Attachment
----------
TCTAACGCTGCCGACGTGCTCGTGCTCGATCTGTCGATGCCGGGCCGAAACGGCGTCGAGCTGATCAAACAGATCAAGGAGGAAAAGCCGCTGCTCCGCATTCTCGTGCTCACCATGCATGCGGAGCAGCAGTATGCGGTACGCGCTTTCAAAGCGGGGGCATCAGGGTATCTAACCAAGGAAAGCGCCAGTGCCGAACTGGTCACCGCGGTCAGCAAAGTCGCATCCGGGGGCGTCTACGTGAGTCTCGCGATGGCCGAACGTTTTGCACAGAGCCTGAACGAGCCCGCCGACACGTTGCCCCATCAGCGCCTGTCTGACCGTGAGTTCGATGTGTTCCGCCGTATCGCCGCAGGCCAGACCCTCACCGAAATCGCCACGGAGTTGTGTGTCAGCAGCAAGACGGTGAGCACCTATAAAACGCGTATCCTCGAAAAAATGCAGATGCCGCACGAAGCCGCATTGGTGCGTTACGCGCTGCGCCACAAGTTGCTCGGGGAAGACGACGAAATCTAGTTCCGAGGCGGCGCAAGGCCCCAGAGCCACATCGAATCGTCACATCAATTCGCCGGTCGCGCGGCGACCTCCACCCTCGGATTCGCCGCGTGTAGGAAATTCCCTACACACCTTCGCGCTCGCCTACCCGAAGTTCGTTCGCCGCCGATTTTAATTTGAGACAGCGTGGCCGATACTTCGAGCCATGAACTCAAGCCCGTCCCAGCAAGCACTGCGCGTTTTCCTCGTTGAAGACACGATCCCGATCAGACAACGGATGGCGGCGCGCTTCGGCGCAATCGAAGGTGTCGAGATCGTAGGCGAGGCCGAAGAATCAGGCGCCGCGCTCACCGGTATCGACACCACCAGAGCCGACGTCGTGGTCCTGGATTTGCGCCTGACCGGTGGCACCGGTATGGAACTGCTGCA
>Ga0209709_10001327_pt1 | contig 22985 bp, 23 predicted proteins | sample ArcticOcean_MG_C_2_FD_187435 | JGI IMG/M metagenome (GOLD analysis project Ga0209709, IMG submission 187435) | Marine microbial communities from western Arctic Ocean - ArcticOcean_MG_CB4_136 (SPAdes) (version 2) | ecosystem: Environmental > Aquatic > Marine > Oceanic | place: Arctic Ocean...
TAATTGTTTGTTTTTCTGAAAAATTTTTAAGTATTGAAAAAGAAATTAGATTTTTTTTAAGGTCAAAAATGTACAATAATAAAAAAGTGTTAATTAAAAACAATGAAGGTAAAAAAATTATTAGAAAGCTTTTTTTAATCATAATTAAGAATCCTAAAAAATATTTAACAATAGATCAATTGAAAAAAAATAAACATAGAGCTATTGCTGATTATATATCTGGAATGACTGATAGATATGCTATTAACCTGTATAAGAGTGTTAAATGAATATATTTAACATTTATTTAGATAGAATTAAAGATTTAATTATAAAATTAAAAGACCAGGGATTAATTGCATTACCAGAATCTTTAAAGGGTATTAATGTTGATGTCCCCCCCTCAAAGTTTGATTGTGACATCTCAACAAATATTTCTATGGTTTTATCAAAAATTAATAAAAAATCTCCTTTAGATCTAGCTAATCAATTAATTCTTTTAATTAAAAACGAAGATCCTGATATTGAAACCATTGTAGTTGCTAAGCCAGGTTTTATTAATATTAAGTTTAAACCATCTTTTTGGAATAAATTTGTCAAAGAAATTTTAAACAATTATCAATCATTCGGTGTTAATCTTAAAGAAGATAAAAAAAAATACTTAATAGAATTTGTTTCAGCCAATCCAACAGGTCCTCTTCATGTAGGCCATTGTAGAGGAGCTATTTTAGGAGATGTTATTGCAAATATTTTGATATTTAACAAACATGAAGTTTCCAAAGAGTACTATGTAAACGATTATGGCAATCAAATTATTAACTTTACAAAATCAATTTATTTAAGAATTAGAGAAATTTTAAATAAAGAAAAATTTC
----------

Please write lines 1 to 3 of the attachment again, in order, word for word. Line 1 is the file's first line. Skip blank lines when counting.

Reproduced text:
TCTAACGCTGCCGACGTGCTCGTGCTCGATCTGTCGATGCCGGGCCGAAACGGCGTCGAGCTGATCAAACAGATCAAGGAGGAAAAGCCGCTGCTCCGCATTCTCGTGCTCACCATGCATGCGGAGCAGCAGTATGCGGTACGCGCTTTCAAAGCGGGGGCATCAGGGTATCTAACCAAGGAAAGCGCCAGTGCCGAACTGGTCACCGCGGTCAGCAAAGTCGCATCCGGGGGCGTCTACGTGAGTCTCGCGATGGCCGAACGTTTTGCACAGAGCCTGAACGAGCCCGCCGACACGTTGCCCCATCAGCGCCTGTCTGACCGTGAGTTCGATGTGTTCCGCCGTATCGCCGCAGGCCAGACCCTCACCGAAATCGCCACGGAGTTGTGTGTCAGCAGCAAGACGGTGAGCACCTATAAAACGCGTATCCTCGAAAAAATGCAGATGCCGCACGAAGCCGCATTGGTGCGTTACGCGCTGCGCCACAAGTTGCTCGGGGAAGACGACGAAATCTAGTTCCGAGGCGGCGCAAGGCCCCAGAGCCACATCGAATCGTCACATCAATTCGCCGGTCGCGCGGCGACCTCCACCCTCGGATTCGCCGCGTGTAGGAAATTCCCTACACACCTTCGCGCTCGCCTACCCGAAGTTCGTTCGCCGCCGATTTTAATTTGAGACAGCGTGGCCGATACTTCGAGCCATGAACTCAAGCCCGTCCCAGCAAGCACTGCGCGTTTTCCTCGTTGAAGACACGATCCCGATCAGACAACGGATGGCGGCGCGCTTCGGCGCAATCGAAGGTGTCGAGATCGTAGGCGAGGCCGAAGAATCAGGCGCCGCGCTCACCGGTATCGACACCACCAGAGCCGACGTCGTGGTCCTGGATTTGCGCCTGACCGGTGGCACCGGTATGGAACTGCTGCA
>Ga0209709_10001327_pt1 | contig 22985 bp, 23 predicted proteins | sample ArcticOcean_MG_C_2_FD_187435 | JGI IMG/M metagenome (GOLD analysis project Ga0209709, IMG submission 187435) | Marine microbial communities from western Arctic Ocean - ArcticOcean_MG_CB4_136 (SPAdes) (version 2) | ecosystem: Environmental > Aquatic > Marine > Oceanic | place: Arctic Ocean...
TAATTGTTTGTTTTTCTGAAAAATTTTTAAGTATTGAAAAAGAAATTAGATTTTTTTTAAGGTCAAAAATGTACAATAATAAAAAAGTGTTAATTAAAAACAATGAAGGTAAAAAAATTATTAGAAAGCTTTTTTTAATCATAATTAAGAATCCTAAAAAATATTTAACAATAGATCAATTGAAAAAAAATAAACATAGAGCTATTGCTGATTATATATCTGGAATGACTGATAGATATGCTATTAACCTGTATAAGAGTGTTAAATGAATATATTTAACATTTATTTAGATAGAATTAAAGATTTAATTATAAAATTAAAAGACCAGGGATTAATTGCATTACCAGAATCTTTAAAGGGTATTAATGTTGATGTCCCCCCCTCAAAGTTTGATTGTGACATCTCAACAAATATTTCTATGGTTTTATCAAAAATTAATAAAAAATCTCCTTTAGATCTAGCTAATCAATTAATTCTTTTAATTAAAAACGAAGATCCTGATATTGAAACCATTGTAGTTGCTAAGCCAGGTTTTATTAATATTAAGTTTAAACCATCTTTTTGGAATAAATTTGTCAAAGAAATTTTAAACAATTATCAATCATTCGGTGTTAATCTTAAAGAAGATAAAAAAAAATACTTAATAGAATTTGTTTCAGCCAATCCAACAGGTCCTCTTCATGTAGGCCATTGTAGAGGAGCTATTTTAGGAGATGTTATTGCAAATATTTTGATATTTAACAAACATGAAGTTTCCAAAGAGTACTATGTAAACGATTATGGCAATCAAATTATTAACTTTACAAAATCAATTTATTTAAGAATTAGAGAAATTTTAAATAAAGAAAAATTTC